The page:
2. Upon reasonable request, an employer must provide an affected employee with a copy of a Notice of Inspection of I-9 forms.
  3. Employers must provide affected employees a copy of the notice that provides the inspection results within 72 hours of receiving it, as well as written notice of the obligations of the employer and the affected employee arising from the results of the inspection.
    • NOTE – this notice must be hand-delivered at the workplace if possible, or by mail and email if hand delivery is not possible.

Take home for employers

The penalties for noncompliance with this new law are fairly steep.

An initial violation of the physical access requirements can amount to between $2,000 and $5,000 for an initial violation and $5,000 to $10,000 for each subsequent violation.   The same penalty levels apply to a violation of the records access requirement and/or the notice requirement.

It is recommended that all California employers review the new law and train their management team and front line staff on the law’s new requirements.

NEW LAW – Missouri Amends Its Human Rights Act

On June 30, 2017, Missouri Governor Eric Greitens signed Senate Bill 43 into law. This bill amends the Missouri Human Rights Act (MHRA) to more closely align this law with federal employment discrimination law standards and makes changes to rights and remedies for claims under Missouri’s discrimination law and claims for whistleblower retaliation.

These changes go into effect on August 28, 2017 and include the following:

  • Change in Standard of Proof to “Motivating Factor”: Plaintiffs must provide that the protected characteristic was the “motivating” factor for the adverse employment action.
  • Damage Caps: Compensatory and punitive damages are capped based on the size of the employer (ranging from $50,000 for employers with 100 or fewer employees to $500,000 for employers with more than 500 employees).
  • No Individual Liability: Managers, supervisors, and colleagues cannot be held personally liable for violations of these laws.
  • Required Summary Judgment: State Courts must use summary judgment to determine whether cases should proceed to trial based on the assembled evidence.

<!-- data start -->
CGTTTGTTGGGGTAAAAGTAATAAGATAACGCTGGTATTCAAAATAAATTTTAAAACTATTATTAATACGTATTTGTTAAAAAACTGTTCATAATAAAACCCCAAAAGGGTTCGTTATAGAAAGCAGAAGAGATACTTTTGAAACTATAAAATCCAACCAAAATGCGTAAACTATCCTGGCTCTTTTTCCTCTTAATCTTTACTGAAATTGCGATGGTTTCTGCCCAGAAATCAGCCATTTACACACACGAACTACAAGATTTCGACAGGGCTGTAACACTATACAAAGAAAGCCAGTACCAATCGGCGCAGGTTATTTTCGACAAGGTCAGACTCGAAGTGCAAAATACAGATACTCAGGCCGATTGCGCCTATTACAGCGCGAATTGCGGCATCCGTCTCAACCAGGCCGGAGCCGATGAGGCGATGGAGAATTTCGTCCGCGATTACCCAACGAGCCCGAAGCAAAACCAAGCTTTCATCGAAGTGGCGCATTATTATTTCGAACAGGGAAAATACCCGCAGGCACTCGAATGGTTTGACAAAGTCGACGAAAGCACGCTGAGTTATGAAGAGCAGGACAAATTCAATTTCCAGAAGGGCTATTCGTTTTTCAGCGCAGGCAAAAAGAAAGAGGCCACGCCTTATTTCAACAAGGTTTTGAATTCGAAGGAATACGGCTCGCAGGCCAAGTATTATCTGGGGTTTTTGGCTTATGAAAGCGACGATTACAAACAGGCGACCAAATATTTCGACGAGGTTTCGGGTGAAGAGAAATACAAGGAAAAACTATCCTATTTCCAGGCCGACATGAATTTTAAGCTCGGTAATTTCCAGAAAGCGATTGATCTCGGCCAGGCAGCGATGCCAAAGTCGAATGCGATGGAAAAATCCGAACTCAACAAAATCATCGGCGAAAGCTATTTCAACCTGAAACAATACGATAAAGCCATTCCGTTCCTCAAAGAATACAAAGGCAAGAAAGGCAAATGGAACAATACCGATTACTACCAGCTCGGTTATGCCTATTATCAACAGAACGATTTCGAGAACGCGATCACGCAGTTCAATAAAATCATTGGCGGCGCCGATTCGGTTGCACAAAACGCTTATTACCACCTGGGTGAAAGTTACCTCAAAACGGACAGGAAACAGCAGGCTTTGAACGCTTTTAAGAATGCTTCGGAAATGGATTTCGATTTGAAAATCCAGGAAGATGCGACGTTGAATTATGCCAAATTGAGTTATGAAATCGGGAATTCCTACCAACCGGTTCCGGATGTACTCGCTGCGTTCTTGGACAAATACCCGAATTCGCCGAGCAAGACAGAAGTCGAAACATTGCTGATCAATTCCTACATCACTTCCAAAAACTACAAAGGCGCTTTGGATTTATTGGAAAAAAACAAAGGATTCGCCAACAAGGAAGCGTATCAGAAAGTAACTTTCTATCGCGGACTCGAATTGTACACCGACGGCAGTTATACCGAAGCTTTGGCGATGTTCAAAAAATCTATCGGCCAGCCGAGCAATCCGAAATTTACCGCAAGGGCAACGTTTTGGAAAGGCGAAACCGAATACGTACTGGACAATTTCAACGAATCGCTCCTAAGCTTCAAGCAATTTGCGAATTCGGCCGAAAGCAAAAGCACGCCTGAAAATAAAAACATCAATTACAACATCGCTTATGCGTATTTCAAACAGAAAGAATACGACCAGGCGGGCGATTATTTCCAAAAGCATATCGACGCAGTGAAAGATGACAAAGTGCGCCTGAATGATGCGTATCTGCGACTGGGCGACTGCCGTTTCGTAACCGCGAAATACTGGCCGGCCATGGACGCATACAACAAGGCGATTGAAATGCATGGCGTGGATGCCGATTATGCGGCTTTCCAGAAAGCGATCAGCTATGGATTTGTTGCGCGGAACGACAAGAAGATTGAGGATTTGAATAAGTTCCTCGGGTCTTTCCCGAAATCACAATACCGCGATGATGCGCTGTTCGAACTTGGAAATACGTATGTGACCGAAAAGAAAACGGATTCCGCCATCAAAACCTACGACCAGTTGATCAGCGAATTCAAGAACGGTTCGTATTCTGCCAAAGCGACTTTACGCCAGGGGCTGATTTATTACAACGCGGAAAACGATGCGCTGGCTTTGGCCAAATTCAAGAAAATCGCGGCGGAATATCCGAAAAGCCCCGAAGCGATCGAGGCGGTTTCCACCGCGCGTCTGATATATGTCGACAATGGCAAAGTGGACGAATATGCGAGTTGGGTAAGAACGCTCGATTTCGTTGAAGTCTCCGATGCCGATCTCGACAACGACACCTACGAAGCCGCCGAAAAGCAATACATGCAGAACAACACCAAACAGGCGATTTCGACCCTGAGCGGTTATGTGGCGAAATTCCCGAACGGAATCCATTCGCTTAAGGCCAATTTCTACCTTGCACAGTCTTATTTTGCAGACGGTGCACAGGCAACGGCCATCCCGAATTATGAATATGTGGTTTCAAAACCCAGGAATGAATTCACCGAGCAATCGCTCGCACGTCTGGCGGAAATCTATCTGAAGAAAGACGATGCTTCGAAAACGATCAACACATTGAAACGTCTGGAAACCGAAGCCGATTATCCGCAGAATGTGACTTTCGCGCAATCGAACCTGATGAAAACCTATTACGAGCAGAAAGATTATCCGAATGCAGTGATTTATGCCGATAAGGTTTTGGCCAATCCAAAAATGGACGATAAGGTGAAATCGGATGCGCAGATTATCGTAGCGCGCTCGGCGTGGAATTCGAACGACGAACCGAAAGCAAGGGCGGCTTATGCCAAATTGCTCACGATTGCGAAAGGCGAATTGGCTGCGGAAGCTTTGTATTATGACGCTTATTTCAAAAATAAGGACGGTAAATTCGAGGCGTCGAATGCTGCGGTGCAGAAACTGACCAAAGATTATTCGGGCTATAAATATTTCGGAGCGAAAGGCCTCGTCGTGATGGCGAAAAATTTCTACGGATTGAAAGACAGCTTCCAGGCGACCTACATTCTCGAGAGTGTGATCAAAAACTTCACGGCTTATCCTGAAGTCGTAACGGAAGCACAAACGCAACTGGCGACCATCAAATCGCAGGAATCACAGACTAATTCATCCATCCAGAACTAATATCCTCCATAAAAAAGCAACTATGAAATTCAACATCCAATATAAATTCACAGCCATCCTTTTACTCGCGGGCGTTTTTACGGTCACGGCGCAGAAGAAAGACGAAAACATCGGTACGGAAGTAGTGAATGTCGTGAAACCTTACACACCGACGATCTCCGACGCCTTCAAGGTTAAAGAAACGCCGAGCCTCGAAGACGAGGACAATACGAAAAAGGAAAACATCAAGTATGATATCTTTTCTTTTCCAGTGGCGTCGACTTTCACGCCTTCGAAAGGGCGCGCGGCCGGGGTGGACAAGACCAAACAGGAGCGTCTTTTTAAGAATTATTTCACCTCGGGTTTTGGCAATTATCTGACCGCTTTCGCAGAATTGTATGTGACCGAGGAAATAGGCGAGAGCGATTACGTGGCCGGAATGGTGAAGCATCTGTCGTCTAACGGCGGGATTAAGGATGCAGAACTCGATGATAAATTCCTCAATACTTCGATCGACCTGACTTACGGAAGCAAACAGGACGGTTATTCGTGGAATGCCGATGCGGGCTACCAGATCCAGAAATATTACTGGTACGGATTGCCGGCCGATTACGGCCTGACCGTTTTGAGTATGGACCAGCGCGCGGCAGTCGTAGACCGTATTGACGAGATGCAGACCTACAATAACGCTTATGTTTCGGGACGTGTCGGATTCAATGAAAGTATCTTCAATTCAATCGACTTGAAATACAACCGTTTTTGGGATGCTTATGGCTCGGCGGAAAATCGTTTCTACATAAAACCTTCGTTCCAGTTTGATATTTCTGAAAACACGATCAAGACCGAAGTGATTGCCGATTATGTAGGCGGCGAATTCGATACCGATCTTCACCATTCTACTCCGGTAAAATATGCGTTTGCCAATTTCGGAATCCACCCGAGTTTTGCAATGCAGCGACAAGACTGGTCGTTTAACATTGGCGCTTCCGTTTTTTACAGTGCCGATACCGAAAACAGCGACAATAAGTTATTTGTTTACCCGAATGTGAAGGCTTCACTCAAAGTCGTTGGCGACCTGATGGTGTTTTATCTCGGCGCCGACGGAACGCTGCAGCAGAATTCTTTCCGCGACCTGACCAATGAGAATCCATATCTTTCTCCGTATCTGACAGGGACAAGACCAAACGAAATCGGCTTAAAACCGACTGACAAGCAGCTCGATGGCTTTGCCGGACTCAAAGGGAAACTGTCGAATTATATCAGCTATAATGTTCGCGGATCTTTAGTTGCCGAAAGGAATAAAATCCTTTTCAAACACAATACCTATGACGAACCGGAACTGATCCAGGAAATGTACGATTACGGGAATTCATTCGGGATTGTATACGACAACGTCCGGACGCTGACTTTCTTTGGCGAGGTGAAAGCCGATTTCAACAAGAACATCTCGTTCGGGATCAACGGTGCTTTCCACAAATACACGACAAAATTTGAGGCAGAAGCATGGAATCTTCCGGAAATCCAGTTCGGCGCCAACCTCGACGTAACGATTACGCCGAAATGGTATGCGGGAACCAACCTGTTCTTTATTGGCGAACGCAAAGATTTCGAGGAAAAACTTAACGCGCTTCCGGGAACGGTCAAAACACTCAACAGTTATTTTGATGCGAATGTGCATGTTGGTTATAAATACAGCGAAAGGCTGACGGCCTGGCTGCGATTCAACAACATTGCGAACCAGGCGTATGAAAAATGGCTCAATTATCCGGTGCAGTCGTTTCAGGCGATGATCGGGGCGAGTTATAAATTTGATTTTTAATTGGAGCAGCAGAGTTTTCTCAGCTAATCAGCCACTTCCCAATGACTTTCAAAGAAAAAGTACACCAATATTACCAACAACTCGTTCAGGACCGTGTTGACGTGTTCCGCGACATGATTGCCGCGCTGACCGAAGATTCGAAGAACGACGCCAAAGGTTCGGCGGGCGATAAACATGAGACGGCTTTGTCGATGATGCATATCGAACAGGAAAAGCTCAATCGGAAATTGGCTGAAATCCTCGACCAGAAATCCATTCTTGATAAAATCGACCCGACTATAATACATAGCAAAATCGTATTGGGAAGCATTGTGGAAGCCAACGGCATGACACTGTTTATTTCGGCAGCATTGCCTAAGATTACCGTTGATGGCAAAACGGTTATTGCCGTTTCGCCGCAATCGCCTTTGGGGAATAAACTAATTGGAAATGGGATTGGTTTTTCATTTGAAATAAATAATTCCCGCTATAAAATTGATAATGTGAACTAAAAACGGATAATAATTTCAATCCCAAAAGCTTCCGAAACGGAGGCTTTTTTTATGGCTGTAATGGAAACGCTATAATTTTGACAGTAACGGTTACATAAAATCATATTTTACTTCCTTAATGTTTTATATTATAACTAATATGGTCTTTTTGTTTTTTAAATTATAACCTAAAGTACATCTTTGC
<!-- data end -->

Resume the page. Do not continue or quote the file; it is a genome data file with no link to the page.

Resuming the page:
• Business Judgment Defense: Employers are permitted to use a “business judgment defense” and the judge must provide a business judgment jury instruction for every MHRA case.
  • Limited Whistleblower’s Protection: Whistleblower claims can no longer be brought against the state and its political subdivisions and only certain employees qualify for whistleblower protections.

These changes only affect claims filed in Missouri state court after August 28, 2017.

Could your organization potentially be accused of Employment Discrimination?

Federal law (Title VII) prohibits discrimination based on: race, color, religion, sex (including pregnancy), national origin, mental or physical disability, age, gender, genetic information, and citizenship.

Recently Palantir Technologies in Palo Alto, CA settled a claim of $1.66 million for discrimination against Asian applicants in the hiring and selection process of their engineering positions, even though they employed and hired several Asian candidates. We can take away two lessons from this case:

  1. Take care when using an Employee Referral Program in your recruitment process.
    1. Although your best employees may refer great applicants, they may not refer an adequate flow of diverse applicants. The EEOC found that Palantir’s preference for referrals in the screening process resulted in disproportionate number of non-Asians in the applicant pool (adverse impact).
      • If you use an Employee Referral Program, find ways to assure you are encouraging a diverse applicant pool and test your results.
  2. Look at the numbers.
    1. The hiring ratio for 3 of Palantir’s engineering positions were found to be grossly discriminate.
    2. Check your hiring ratio’s.
  • One way to check your hiring ratio’s is by using the 4/5ths rule (or 80% rule). Although use of this test will not assure that the EEOC will not pursue a claim, it is one tool that they have used to show positive or negative diversity in the hiring process.